Consequences Of Hospital Mergers Go Beyond Higher Prices–Quality Of Care Is Suffering As Well
For many goods, the common thought is that competition leads to lower prices and better quality. But people often think of health care as different — that it somehow shouldn’t be “market based.” Studies, however, prove otherwise.
The New York Times:
Hospital Mergers Improve Health? Evidence Shows The Opposite
Many things affect your health. Genetics. Lifestyle. Modern medicine. The environment in which you live and work. But although we rarely consider it, the degree of competition among health care organizations does so as well. Markets for both hospitals and physicians have become more concentrated in recent years. Although higher prices are the consequences most often discussed, such consolidation can also result in worse health care. Studies show that rates of mortality and of major health setbacks grow when competition falls. (Frakt, 2/11)
In other health industry news —
Will Blockchain Save The Healthcare System?
In the simplest terms, blockchain is a shared record of transactions. It enables participants in a group to securely share data with each other without a middleman and keep track of what was exchanged and when. Instead of that record being located on a single, hackable computer, it is maintained across multiple computers, which makes the information extremely difficult to tamper with or delete. That tamper-proof characteristic, along with a process that ensures any information put into the blockchain is valid, enables trust between the group participants. So in the case of the blockchain-enabled provider directory, if one insurance company in the alliance calls a doctor's office to verify an address and updates that information in the record, all members of the alliance would see the change. That means less work for the rest of the insurers and the doctor's office. (Livingston, 2/9)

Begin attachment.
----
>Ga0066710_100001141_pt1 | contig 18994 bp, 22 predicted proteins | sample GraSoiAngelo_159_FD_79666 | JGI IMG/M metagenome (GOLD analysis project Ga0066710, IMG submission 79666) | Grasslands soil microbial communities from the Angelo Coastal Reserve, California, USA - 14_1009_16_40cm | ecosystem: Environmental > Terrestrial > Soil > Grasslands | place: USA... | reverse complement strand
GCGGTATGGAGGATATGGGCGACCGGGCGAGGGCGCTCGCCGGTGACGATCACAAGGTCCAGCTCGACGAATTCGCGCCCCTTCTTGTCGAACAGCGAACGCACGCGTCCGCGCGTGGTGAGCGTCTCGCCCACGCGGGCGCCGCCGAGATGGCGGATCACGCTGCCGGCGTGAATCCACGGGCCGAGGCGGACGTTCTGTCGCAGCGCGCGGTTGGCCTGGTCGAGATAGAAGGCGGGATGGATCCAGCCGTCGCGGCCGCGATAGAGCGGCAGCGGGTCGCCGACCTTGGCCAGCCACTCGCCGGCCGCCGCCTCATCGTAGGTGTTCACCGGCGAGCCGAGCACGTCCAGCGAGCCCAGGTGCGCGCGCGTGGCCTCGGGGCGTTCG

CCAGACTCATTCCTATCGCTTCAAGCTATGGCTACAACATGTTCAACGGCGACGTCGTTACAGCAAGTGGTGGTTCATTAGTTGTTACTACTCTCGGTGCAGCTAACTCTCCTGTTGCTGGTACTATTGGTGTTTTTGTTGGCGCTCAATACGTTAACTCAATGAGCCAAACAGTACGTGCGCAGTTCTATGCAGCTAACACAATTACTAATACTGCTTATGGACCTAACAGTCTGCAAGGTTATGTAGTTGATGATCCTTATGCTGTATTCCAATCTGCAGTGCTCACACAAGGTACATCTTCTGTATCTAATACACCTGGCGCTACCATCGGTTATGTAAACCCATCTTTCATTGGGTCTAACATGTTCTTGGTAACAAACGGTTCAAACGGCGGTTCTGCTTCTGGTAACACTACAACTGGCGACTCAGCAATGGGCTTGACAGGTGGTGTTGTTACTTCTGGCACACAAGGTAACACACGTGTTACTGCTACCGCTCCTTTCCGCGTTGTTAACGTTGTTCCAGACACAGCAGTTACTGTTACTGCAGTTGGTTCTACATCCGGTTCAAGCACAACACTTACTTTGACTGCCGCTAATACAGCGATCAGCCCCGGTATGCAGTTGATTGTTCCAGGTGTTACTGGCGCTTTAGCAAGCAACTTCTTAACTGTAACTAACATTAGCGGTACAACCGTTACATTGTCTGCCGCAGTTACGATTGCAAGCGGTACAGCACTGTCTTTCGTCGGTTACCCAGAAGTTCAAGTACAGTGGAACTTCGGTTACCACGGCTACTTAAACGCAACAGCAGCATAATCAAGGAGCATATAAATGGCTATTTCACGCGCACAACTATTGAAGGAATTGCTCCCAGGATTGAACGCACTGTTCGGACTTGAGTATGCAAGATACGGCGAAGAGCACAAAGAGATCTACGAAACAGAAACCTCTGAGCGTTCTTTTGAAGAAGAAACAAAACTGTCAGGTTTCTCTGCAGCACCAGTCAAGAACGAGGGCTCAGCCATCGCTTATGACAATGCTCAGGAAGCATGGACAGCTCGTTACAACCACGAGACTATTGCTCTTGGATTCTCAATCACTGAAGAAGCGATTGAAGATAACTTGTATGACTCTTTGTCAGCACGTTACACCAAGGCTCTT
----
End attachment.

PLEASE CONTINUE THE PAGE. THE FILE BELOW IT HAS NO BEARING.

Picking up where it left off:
Lack Of Robust Data Analysis Impedes Care Improvement Efforts
Providence St. Joseph Health leveraged data to reduce its knee replacement costs by more than $1 million a year. The Renton, Wash.-based integrated health system first analyzed what drove variation across its 51-hospital network and targeted the use of antibiotic-infused bone cement. Hypothetically, it can stave off infections. But the pre-mixed product added significant cost without substantial evidence that it was effective. Looking at a two-year dataset of about 20,000 knee replacements performed at Providence St. Joseph, there wasn't a distinct difference in the quality data for patients who received the antibiotic-infused cement and the cement without it. (Kacik, 2/7)